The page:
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How Child Injury Settlements Account for Medical Bills—Past, Present, and Future

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When your child gets victimized by a serious accident, paying the medial bills may initially be one of your least concerns. But it’s got to be dealt with eventually, and the financial consequences to parents can be crushing.

Here’s a free tip that may relieve pressure: to pay those bills, use your own health insurance, or Medicaid if your child is on it,

And luckily for parents, children’s settlements do have to account for those medical bill payments. That can be really tricky in a serious injury case, especially when your child will need treatment even into adulthood.

Luckily, our Supreme Court recently gave guidance how to handle children’s medical bills in a case called Patton v. Miller, released July 26, 2017. That case involved a medical malpractice lawsuit where the parents of a child alleged she’d need medical treatment for life. The Court had to decide who should get settlements for medical care while the victim remained a child and future care after the victim became an adult at 18.

The Court observed these medical expenses fall into three categories:

  • Past medical bills for the child,
  • Future medical bills incurred by the child before age 18, and
  • Future medical bills incurred after the child reaches adulthood.

Here’s how the Court said these should be handled in settlement. Some of the rulings may surprise you.

Parents Can Recover For Medical Bills Already Paid—Even If They Didn’t Actually Pay Them!

Parents can bring a claim to personally recover medical bills that have already been paid.

This applies even if the parent didn’t actually pay the expenses, as when Medicaid or health insurance did, which is exactly how you should pay for accident injuries, if you can. This is due to South Carolina’s “collateral source rule,” which makes health insurance payments inadmissible in injury cases. The philosophy behind this is that wrongdoers don’t (and shouldn’t) get a discount for a parent’s good sense or good fortune to have coverage for medical bills created by a wrongdoer’s unsafe choice.

But it’s not “free money” for parents. The ruling observes the reality that parents are “almost certainly under a legal duty to reimburse the actual payer for at least part of the recovery.” Why? Both federal and state law give Medicaid an automatic right to be repaid, called subrogation. Private health insurance policies usually carry the same the same right, which is another reason to hire a sharp attorney to help your child’s case. If you’ve got private health coverage, never assume it must be repaid, because it might not. A good injury attorney will know how to find out.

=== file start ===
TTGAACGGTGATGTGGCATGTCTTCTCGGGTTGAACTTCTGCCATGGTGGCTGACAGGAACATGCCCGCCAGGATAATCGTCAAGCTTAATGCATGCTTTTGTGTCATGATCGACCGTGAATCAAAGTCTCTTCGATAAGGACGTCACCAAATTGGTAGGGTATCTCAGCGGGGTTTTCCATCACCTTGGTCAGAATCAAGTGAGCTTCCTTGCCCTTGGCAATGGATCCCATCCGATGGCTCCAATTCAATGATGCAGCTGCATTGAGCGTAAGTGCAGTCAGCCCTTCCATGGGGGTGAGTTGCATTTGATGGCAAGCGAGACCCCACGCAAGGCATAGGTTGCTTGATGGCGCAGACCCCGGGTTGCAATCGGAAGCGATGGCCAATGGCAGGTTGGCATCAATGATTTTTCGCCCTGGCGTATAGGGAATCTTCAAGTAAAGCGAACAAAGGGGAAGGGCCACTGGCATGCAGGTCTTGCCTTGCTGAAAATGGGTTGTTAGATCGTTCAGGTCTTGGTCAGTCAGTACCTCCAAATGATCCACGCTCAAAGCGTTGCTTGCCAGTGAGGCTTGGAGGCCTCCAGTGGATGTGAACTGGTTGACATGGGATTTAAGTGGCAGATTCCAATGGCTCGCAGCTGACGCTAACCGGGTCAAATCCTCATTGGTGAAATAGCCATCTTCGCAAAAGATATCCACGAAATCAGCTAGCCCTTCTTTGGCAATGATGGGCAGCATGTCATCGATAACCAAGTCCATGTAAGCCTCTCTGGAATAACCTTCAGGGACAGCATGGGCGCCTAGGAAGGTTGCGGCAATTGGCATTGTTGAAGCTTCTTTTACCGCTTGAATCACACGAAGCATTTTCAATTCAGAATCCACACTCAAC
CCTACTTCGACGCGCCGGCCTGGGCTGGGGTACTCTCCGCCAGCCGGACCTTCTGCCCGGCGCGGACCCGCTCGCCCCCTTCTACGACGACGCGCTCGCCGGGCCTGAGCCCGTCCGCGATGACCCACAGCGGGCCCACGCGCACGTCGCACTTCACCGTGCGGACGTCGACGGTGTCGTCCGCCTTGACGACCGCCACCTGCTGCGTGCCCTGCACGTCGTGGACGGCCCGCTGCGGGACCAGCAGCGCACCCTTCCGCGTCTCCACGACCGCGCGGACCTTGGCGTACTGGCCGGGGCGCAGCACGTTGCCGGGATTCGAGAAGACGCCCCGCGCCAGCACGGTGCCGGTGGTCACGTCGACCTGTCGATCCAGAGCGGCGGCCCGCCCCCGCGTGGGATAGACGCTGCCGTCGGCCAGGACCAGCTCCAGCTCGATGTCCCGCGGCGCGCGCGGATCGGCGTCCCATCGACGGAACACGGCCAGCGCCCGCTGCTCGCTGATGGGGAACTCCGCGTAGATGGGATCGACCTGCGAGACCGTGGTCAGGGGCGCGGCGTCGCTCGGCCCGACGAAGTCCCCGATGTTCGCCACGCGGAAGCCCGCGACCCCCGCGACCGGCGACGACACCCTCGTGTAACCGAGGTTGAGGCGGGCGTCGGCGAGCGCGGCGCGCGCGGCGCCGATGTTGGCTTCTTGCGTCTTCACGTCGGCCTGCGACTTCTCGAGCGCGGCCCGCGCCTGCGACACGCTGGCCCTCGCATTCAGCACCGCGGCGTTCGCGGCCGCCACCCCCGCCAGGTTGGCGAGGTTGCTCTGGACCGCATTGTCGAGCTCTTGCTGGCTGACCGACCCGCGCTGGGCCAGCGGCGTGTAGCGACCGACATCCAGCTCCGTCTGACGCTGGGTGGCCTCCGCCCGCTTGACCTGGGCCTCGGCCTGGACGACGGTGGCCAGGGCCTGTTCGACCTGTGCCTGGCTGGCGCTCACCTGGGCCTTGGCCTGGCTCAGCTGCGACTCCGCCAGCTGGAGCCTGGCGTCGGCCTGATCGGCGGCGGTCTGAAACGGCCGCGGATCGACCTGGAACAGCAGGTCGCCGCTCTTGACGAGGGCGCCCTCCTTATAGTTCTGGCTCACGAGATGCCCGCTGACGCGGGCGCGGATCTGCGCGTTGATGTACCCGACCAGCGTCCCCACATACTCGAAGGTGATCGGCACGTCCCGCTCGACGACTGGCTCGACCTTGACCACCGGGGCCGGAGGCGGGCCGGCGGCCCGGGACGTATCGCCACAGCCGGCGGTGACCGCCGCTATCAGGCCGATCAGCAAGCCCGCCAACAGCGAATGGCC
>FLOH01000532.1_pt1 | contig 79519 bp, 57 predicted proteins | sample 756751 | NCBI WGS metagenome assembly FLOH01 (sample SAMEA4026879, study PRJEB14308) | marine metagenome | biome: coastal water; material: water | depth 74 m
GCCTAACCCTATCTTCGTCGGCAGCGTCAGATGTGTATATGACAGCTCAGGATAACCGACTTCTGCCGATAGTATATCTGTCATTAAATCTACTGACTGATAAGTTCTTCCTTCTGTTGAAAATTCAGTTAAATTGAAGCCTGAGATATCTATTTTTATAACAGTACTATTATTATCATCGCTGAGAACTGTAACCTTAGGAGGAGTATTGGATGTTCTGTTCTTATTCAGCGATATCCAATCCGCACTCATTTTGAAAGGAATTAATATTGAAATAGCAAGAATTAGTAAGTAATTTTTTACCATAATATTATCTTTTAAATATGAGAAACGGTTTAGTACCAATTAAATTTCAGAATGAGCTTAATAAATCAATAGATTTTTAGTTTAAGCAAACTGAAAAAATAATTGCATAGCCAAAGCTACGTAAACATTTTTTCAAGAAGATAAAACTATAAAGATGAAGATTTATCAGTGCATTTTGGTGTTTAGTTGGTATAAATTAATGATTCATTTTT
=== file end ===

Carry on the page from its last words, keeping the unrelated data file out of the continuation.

And if you’ve got to undergo subrogation, an experienced injury attorney will know how to handle that headache for you, and give you a shot at a discount—which helps you in the long run.

Parents Can Recover for Future Medical Bills Before A Child Turns 18, But There’s a Catch

Under South Carolina law, parental responsibilities include the legal obligation to pay your child's medical expenses. The court ruled that obligation gives parents the right to recover for those expenses.

Here’s the catch. If parents recover for a child's future medical expenses above a minimal amount, the funds must be paid to a conservator until the child turns eighteen. A conservator is a court-appointed representative who oversees settlement money to make sure it’s used properly. For bills incurred while your child is under 18, the conservator has a legal obligation to pay them.

Because the conservator usually isn’t appointed until settlement, the parent still brings the case.

Parents Make the Claim for Bills Incurred After Age 18

This brings up an important question we can help you with: How do you figure out the cost of future medical care anyway?

When your child reaches age 18, a provider can legally seek payment from your child herself. Because your child will be obligated to pay, she owns the right to recover her future adult medical care.

But you as parents make the claim on behalf of your child, because she’s currently under 18.

Yes, This Is Complicated, and You Owe It to Your Child to Get It Done Right

If your child has been seriously hurt in an accident, you’ll be surrounded by professionals—some good, some not. Obviously, the doctors are there to reclaim your child’s health, which is the most important thing.

But you’ve got some people working against you, too—an insurance company for the wrongdoer who wants to save as much money as possible to keep profits high by shortchanging you and your child. And they know you’re already overwhelmed, and they aren’t afraid to take advantage of that.

When it comes to your child’s legal rights—and your legal responsibilities as a parent—don’t be the only amateur in a sea of professionals. Hire an experienced personal injury attorney to help you through the situation, answer your questions, and make sure your child’s settlement is maximized and your family’s rights are protected. You’ve likely got to go court to get it approved anyway, and that's not easy, so you might as well get someone on your side whose life’s work is protecting people like you in court.

Send us an email right where you are or schedule a free, no-obligation strategy session with us to help you get your child on the road to legal recovery.

 

Rob Usry
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Rob is a South Carolina personal injury and criminal defense lawyer.
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